Ross had been more than a little dubious but went along with it, once he met Austin’s long-missing twin and had found him worthy—if on probation for causing Austin so much unnecessary grief.
“Dear God, you are exquisite,” Brock said, putting his hands on her shoulders and smiling at her into the mirror. “My brother is one lucky son of a bitch.” He took her hands and gave them a squeeze.
Evelyn sucked in a breath and tried to convince herself that this—any of this—was a good idea.
Tried, and failed.
Evelyn jerked her hands out of Brock’s grip.
“Hey, hon, I need to talk to you about something,” Austin said through the door.
“Don’t let him in here,” she whispered to Melody. “I mean it.”
Brock stood, tucking his hands in his tuxedo pockets, squaring his shoulders and facing the door. “Let him in, Evie,” he said.
She glared at him, as panic ran up and down her spine. Melody stood, arms crossed over her chest, her eyes on the half open door.
“Evie?” Austin said as he stuck his head into the room. “Who the hell calls you tha—oh.”
“Austin,” Brock said with a wide smile. “I wanted to surprise you.”
Evelyn clutched the skirt of her wedding dress, anxiety at foisting this on him twanging all her nerve endings.
Austin stepped into the bride’s room, his face slack, his eyes dark with something resembling anger. He had an envelope gripped in one hand with handwriting on it. “Brock…you’re…here? Now?”
“Austin, I…” Evelyn said, moving toward him.
He held up a hand, keeping his gaze on his long-lost brother. When he spoke, his voice was flat, devoid of emotion, and terrifying. “I’m sorry, but it was my understanding that you were, I don’t know, dead or something like it. Which would explain your non-communication with me, your fucking twin brother, for the last, what, six years?” Austin’s face flamed an alarming shade of red.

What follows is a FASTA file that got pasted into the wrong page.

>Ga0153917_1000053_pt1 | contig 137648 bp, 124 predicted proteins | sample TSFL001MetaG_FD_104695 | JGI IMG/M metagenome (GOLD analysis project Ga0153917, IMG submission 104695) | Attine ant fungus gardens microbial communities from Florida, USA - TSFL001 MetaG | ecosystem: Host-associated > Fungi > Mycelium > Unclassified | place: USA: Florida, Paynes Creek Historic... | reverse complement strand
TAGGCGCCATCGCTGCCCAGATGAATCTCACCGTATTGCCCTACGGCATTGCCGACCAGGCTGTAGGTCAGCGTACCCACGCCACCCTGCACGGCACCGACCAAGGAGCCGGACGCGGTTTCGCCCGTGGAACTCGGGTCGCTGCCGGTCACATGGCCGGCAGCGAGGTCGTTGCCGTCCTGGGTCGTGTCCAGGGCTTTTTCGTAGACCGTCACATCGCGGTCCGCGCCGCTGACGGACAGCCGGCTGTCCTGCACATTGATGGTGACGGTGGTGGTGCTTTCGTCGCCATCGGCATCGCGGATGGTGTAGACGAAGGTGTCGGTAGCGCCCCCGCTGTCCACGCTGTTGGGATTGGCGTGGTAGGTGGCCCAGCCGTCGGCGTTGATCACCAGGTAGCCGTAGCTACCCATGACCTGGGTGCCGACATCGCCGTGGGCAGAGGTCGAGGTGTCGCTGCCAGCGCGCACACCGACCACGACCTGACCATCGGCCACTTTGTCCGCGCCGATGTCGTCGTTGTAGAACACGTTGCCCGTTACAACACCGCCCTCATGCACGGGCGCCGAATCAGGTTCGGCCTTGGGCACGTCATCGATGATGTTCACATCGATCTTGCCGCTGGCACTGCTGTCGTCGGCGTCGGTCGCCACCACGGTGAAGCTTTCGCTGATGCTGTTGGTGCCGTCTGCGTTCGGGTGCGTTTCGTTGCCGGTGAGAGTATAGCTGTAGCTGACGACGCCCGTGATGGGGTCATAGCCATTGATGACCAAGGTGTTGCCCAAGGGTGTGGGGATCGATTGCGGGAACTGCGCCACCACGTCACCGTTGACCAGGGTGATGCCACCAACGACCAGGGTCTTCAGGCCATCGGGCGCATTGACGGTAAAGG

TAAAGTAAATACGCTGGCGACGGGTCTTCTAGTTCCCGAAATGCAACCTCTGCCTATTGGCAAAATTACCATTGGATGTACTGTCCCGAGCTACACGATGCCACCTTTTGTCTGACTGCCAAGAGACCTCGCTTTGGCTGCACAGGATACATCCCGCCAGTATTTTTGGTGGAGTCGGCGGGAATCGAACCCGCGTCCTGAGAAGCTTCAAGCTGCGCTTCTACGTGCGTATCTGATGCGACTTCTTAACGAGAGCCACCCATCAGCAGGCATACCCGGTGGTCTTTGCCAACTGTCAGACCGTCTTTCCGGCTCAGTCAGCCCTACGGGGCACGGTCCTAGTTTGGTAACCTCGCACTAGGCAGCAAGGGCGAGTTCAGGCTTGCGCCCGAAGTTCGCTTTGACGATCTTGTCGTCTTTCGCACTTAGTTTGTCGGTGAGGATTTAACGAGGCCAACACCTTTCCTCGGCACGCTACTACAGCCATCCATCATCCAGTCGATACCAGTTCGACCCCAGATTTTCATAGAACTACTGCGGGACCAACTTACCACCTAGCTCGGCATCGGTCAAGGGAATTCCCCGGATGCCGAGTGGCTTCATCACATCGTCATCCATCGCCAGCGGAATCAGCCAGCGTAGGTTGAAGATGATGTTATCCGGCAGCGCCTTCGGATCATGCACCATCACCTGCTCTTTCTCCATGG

When Evelyn tried to move closer to him, Melody grabbed her arm.
Brock seemed to deflate at his brother’s words. Then he squared his shoulders and lifted his chin in the face of Austin’s fury. “Yeah, well…I’m not dead. I was gone for a while, but I guess, I needed space.”
“Space,” Austin repeated, his jaw clenched. “You needed space. You needed…fucking…” He blew out a breath. “Does our mother know you’ve decided to pull a Lazarus? What about Caroline? You sneaking back into that poor girl’s life again?”
“Yeah, Mom knows.” The two men glared at each other across the room. “And what I do or don’t do with Caroline is none of your fucking b—”
“Excuse me? This is my day, gentlemen,” Evelyn interrupted, stamping her foot, her heart pounding so hard it deafened her. “Cut the crap. You”—she pointed at Austin—“get out of here and back into the chapel. Unless you’ve changed your mind, of course.” She rested a shaking hand on her stomach. The baby inside her—a girl, she already knew but had told neither Ross or Austin—gave a quick flutter, a new trick this week, as if sensing her mother’s stress and reminding her to be aware of her blood pressure.